by Olga Antoniadou
Definitely not a drink I was particularly familiar with, and certainly not one that I’ve had the opportunity to sample in different versions. On Tuesday the 27th March 2018 the Japanese Ambassador Mr Yasuhiro Shimizu, Sake Master, organized a very enlightening sake tasting, which I had the honour of attending.
I know that the Japanese adhere to protocol, thus my first task was to read up a little on the protocol of being invited to a Japanese home. Thank goodness for the net. It's amazing what information you can come up with. There are so many videos on how to bow, how you need to wait to be seated, how you should make sure to have a business card with you, etc. I started off with some confidence. The minute I was seated the politest lady came up to me bowed, smiled and offered me her business card. It's a way for Japanese people to introduce themselves at social/business functions. I don't remember if I bowed both when I offered my card and when I said thank you. But, I had my business card at hand!
The idea behind the tasting was to show that sake can pair beautifully with any cuisine – not just Japanese, and in our case, with Greek food. So after the initial tasting we were asked to sample certain Greek delicacies with each of the sakes from the tasting. The Ambassador started his presentation by telling us a few words about how to acquire the knowledge and accreditation of Sake Tasting and the Sake Diploma. There is a certified Sake Master Course in London.
Apparently the beginnings of sake date as far back as 300 BC, with the birth of industrialised sake taking place after the Second World War. The main ingredients are rice, water, koji mould, yeast. The quality of the water used for the brewing of sake is of utmost importance as it comprises 80% of the final product and huge amounts of water are used in all stages of the brewing process. The rice has to be milled/polished before it is used. This means the outer surface is polished off. The amount of milling is referred on the label of a sake. When 70% is stated on the label it means that 30% of the rice kernel was milled away and 70% is what is left. Milling influences the taste. Less milling will give a more earthy taste, whereas higher milling will result in finer aromas. After milling the rice is washed, soaked, steamed and then the koji mould is added that will convert the starch to fermentable sugars. Then a yeast starter is created (shubo) and the mash (moromi) will need about 2-4 weeks to ferment to an alcohol level of 16-18%. Then the mash is pressed, filtered and pasteurised.
Sake may or may not have Brewer’s alcohol added, which affects flavour. Those with no Brewer’s alcohol added are richer, creamier, more savoury and grainy in their taste; those with Brewer’s alcohol are cleaner and lighter tasting. The are different types of sake: Junmai-shu has no brewers alcohol added. Honjozo-shu has 70% left from milling and has added Brewer’s alcohol. Ginjo-shu has 60% or less left from milling and added Brewer’s alcohol. Daiginjo-shu has 50% or less left from milling and added Brewer’s alcohol. If a sake is labeled Junmai ginjo-shu or Junmai daiginjo-shu there is no addition of Brewer’s alcohol. Tokubetsu has 60% or less left after milling and is a sake that has a special manufacturing method. Whatever it is that is ‘special’ about it has to be stated on the label. It is usually a premium sake. It can be Tokubetsu honjozo-shu or Tokubetsu junmai-shu (no Brewer’s alcohol added). Namazake is unpasteurised sake. Sake is generally not meant to age but is best drunk within a year of release (usually the date on the bottle).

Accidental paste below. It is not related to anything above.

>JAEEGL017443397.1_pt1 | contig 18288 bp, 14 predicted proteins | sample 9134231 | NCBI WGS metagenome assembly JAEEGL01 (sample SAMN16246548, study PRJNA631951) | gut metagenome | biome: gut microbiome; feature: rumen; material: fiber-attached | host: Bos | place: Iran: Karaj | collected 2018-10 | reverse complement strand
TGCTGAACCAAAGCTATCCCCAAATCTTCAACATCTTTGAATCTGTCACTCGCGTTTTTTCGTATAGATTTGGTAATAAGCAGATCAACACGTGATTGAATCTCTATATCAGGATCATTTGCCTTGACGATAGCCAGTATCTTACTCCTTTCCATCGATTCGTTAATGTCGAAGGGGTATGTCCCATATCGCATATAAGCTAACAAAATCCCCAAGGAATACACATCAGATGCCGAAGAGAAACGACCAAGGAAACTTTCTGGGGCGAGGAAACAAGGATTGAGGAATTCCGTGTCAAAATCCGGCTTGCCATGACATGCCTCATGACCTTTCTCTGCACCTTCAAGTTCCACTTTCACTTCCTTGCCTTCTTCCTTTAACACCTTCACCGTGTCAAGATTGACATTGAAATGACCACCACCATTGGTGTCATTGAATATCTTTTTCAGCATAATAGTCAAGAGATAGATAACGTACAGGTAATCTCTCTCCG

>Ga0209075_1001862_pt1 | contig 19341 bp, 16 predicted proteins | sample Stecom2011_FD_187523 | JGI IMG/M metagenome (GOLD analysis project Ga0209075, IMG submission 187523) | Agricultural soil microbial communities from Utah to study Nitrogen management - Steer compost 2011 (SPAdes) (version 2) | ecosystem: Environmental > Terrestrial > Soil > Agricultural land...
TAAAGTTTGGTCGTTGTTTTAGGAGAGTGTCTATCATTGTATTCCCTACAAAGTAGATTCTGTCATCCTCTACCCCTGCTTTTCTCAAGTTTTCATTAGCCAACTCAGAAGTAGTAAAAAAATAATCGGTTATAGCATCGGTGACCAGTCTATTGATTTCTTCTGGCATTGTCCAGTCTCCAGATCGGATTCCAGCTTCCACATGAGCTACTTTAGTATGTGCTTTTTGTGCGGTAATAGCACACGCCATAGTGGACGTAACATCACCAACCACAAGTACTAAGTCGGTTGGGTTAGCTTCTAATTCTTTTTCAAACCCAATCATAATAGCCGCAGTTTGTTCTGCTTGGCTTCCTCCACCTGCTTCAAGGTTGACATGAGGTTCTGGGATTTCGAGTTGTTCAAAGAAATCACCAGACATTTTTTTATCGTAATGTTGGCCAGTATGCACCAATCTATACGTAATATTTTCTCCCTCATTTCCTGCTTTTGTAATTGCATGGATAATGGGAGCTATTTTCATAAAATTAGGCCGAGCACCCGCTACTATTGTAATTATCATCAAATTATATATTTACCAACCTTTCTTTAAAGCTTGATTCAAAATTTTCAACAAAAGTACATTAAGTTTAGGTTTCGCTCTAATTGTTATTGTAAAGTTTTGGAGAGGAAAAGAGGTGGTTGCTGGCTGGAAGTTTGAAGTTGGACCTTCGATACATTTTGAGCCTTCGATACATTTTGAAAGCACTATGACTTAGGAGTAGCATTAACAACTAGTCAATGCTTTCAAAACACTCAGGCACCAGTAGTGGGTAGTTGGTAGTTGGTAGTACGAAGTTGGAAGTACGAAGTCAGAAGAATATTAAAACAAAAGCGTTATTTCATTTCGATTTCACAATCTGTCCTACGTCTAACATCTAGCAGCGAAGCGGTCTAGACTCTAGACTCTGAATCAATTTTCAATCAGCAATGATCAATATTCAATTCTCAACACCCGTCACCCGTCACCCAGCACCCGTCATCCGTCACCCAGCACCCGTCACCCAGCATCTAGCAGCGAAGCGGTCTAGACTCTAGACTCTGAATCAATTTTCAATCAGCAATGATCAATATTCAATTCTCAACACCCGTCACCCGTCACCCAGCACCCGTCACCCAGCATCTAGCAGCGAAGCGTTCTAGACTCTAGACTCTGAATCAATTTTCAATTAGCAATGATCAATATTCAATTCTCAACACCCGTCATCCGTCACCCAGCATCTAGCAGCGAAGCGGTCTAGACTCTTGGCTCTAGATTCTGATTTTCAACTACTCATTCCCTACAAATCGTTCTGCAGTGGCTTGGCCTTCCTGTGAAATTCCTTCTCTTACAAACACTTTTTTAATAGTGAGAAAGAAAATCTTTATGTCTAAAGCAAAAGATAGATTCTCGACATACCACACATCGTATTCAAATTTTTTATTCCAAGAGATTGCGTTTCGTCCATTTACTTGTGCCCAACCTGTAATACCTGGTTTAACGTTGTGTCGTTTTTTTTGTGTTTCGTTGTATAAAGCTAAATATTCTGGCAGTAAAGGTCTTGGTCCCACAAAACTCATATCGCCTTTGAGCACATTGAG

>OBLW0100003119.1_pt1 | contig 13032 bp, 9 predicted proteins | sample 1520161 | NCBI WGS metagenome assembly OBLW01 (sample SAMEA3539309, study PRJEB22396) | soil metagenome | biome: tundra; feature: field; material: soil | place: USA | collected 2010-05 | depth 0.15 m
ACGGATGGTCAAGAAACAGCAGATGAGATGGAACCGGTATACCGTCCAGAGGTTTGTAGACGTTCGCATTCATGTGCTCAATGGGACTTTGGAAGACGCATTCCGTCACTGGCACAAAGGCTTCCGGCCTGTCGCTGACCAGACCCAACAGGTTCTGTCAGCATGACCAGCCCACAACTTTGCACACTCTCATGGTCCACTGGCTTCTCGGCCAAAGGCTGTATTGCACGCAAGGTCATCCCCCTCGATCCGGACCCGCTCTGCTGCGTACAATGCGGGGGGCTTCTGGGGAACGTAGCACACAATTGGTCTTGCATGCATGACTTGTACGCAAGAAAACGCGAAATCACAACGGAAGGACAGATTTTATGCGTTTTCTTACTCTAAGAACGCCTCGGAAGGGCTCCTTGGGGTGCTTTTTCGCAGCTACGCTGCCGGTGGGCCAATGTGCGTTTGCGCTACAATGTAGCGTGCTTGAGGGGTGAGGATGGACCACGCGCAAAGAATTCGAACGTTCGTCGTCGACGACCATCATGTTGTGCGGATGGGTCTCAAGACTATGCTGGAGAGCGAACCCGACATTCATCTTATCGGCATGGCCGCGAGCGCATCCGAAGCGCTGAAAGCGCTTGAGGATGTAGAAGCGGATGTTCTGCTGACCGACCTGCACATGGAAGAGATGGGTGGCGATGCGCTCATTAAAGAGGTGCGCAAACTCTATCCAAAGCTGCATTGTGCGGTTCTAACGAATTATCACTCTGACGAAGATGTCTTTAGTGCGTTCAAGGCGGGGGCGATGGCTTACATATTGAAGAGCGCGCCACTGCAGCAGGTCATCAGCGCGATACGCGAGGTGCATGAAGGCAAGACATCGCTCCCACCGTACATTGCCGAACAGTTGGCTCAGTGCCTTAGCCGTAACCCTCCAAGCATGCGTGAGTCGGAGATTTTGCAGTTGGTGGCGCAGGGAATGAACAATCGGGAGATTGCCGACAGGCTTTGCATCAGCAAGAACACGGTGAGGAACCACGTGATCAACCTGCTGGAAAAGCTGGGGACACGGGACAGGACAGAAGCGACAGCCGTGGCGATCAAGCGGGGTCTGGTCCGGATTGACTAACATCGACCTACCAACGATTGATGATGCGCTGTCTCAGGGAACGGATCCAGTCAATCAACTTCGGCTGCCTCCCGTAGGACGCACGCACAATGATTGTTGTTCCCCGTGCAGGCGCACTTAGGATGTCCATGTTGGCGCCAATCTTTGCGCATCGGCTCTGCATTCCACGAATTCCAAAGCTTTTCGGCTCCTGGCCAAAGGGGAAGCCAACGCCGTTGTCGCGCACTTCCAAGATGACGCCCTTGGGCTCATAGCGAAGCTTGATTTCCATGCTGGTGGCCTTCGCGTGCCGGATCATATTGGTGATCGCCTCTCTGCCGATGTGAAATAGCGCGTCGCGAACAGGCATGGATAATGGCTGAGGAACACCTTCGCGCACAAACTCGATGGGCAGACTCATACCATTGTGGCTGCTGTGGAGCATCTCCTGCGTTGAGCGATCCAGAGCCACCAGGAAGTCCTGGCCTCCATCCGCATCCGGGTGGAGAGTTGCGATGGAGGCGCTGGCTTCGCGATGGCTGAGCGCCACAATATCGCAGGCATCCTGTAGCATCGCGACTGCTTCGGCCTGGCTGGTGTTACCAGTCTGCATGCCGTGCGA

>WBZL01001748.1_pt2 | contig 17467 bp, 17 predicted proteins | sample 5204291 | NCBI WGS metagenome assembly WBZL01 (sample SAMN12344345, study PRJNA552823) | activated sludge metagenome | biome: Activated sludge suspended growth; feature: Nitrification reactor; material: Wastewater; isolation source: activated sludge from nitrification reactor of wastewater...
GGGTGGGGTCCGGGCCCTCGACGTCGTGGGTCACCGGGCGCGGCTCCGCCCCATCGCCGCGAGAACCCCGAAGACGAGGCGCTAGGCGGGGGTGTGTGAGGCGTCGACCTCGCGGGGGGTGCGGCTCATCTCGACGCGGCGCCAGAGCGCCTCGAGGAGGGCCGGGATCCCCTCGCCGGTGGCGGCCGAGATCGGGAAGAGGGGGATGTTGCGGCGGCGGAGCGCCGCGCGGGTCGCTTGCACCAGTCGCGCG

We tasted 6 sakes blind. I find that when I’m not very familiar with a particular drink it helps me a lot when I have different samples to taste. It accentuates the differences or similarities. I will refer to them according to their numbering in the blind tasting.
- Tombo Sparkling Bihappo Junmai Nigori Sake. Cloudy, semi-dry, fruity and fresh tasting. I have to admit I could barely taste the sparkle, but that could be due to the bottle. I could see it as an aperitive.
- Kubota Senju Ginjo. Clear, light, dry, refreshing, delicate in its aromas, which reminded me of cotton candy.
- Dassai 50 Junmai Daiginjo. Clear, very light golden, pungent, earthy, toasty. It turned out that our sample was slightly off. A second sample was offered to some, but I wasn’t one of those who managed to get one.
- Dassai 23 Junmai Daiginjo. Clear, with a slight golden tinge in the colour, very aromatic, brown sugar, plum with a hint of anise and nice minerality. This was my favourite.
- Hakushika Tokubetsu Honjozo. Clear, with a slight golden tinge, creamy, crisp, bold, dry, earthy. This was my second best.
- Dewazakura Ouka Ginjo. Clear, with a slight golden tinge, creamy, pungent, with aromas of really ripe melon and banana.
After the blind tasting the sakes were voted on and discussed and it turned out that No 4 which was my favourite was a hit with most and voted excellent by the Sake Master himself (it turned out that it was also the most expensive at 61,90 euros a bottle). Apparently in Japan the same costs about triple the price.
We were offered a small plate that contained a bit of bottarga, taramosalata, octopus, tzatziki and feta cheese to pair with the sake. This time my all time winner was sake No. 3. It paired splendidly with all on my plate. One of my co-diners had the second sample of No. 3 and he arrived at the same conclusion.
I would have not easily thought of buying sake before, but after this tasting I know I definitely will; I will also convince a few of my sommelier friends that it’s a beverage worth having on their list.